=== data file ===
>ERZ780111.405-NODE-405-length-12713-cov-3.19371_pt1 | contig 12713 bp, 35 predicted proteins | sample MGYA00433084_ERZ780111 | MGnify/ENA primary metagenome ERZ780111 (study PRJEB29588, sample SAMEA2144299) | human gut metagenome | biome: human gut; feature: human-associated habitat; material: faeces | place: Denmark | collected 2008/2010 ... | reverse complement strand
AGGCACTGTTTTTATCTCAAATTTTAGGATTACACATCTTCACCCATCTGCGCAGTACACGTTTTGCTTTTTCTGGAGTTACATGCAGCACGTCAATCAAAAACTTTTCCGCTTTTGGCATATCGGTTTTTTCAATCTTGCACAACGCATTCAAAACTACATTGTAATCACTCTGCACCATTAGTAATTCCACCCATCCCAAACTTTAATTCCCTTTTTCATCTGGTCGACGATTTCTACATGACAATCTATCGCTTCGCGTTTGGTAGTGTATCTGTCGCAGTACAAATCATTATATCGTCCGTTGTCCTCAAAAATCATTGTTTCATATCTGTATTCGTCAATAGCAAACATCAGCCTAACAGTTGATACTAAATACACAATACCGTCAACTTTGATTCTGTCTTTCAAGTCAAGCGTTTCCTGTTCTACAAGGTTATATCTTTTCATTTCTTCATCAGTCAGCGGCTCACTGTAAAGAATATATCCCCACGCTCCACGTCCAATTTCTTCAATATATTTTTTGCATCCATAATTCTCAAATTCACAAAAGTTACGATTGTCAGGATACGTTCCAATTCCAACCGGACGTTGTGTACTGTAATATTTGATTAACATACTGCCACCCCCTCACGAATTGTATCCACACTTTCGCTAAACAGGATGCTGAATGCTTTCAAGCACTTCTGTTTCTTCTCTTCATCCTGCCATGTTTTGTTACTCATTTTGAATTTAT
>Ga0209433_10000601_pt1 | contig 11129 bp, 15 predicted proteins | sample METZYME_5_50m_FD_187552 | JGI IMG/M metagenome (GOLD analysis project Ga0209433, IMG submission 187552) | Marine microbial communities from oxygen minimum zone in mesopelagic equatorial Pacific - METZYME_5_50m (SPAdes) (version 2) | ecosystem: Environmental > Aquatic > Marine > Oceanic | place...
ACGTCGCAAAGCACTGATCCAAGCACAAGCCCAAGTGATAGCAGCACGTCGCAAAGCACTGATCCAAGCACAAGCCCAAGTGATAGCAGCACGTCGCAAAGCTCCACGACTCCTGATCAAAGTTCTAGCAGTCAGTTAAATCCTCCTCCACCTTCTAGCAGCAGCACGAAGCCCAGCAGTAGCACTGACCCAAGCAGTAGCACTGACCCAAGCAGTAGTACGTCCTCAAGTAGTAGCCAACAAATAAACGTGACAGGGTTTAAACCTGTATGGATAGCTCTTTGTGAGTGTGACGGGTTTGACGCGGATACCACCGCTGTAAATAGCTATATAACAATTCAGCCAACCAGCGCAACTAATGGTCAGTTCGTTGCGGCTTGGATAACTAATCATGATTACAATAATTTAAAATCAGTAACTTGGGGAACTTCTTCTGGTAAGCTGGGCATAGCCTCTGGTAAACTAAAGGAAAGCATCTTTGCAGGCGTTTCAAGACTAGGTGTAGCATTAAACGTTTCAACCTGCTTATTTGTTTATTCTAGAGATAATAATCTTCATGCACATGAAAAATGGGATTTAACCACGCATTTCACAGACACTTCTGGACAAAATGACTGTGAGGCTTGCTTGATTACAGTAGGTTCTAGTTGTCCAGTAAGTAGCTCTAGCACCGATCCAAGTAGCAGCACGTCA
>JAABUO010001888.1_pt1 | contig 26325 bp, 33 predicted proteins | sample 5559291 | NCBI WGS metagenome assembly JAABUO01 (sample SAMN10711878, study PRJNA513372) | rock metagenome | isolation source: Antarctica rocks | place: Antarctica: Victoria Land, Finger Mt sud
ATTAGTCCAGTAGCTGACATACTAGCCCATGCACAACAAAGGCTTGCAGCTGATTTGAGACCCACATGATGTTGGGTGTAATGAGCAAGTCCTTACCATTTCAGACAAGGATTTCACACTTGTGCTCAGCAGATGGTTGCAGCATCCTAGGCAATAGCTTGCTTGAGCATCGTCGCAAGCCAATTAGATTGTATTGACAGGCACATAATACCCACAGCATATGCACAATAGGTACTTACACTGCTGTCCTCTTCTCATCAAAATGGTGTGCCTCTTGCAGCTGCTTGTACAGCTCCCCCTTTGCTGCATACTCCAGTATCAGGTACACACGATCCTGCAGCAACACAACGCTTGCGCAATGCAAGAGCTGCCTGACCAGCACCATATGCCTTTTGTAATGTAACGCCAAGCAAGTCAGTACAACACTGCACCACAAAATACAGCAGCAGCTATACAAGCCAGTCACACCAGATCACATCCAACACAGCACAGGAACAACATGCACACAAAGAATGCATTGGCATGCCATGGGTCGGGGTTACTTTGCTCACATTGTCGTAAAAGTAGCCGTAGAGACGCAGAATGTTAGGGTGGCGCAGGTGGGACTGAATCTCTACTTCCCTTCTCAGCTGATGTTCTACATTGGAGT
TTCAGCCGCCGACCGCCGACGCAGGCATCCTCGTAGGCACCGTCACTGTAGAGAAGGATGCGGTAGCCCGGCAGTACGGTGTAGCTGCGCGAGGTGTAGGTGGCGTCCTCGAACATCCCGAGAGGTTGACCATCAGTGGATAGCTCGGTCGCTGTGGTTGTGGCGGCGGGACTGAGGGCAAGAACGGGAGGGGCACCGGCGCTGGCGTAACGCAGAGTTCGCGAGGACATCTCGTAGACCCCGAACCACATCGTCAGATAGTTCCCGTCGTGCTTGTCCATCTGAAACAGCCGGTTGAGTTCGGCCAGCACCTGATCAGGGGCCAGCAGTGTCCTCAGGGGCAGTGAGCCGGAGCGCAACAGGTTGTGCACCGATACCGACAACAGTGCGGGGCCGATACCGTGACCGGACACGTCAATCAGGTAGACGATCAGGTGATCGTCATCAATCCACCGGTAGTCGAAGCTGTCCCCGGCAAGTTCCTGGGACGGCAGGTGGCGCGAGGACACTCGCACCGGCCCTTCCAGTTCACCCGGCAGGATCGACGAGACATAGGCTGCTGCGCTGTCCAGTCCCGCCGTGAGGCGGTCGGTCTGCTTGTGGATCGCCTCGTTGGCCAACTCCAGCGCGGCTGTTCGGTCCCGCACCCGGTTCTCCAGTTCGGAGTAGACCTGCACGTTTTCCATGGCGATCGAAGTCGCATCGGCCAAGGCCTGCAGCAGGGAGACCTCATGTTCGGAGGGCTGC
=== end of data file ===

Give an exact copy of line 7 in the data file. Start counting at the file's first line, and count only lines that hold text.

TTCAGCCGCCGACCGCCGACGCAGGCATCCTCGTAGGCACCGTCACTGTAGAGAAGGATGCGGTAGCCCGGCAGTACGGTGTAGCTGCGCGAGGTGTAGGTGGCGTCCTCGAACATCCCGAGAGGTTGACCATCAGTGGATAGCTCGGTCGCTGTGGTTGTGGCGGCGGGACTGAGGGCAAGAACGGGAGGGGCACCGGCGCTGGCGTAACGCAGAGTTCGCGAGGACATCTCGTAGACCCCGAACCACATCGTCAGATAGTTCCCGTCGTGCTTGTCCATCTGAAACAGCCGGTTGAGTTCGGCCAGCACCTGATCAGGGGCCAGCAGTGTCCTCAGGGGCAGTGAGCCGGAGCGCAACAGGTTGTGCACCGATACCGACAACAGTGCGGGGCCGATACCGTGACCGGACACGTCAATCAGGTAGACGATCAGGTGATCGTCATCAATCCACCGGTAGTCGAAGCTGTCCCCGGCAAGTTCCTGGGACGGCAGGTGGCGCGAGGACACTCGCACCGGCCCTTCCAGTTCACCCGGCAGGATCGACGAGACATAGGCTGCTGCGCTGTCCAGTCCCGCCGTGAGGCGGTCGGTCTGCTTGTGGATCGCCTCGTTGGCCAACTCCAGCGCGGCTGTTCGGTCCCGCACCCGGTTCTCCAGTTCGGAGTAGACCTGCACGTTTTCCATGGCGATCGAAGTCGCATCGGCCAAGGCCTGCAGCAGGGAGACCTCATGTTCGGAGGGCTGC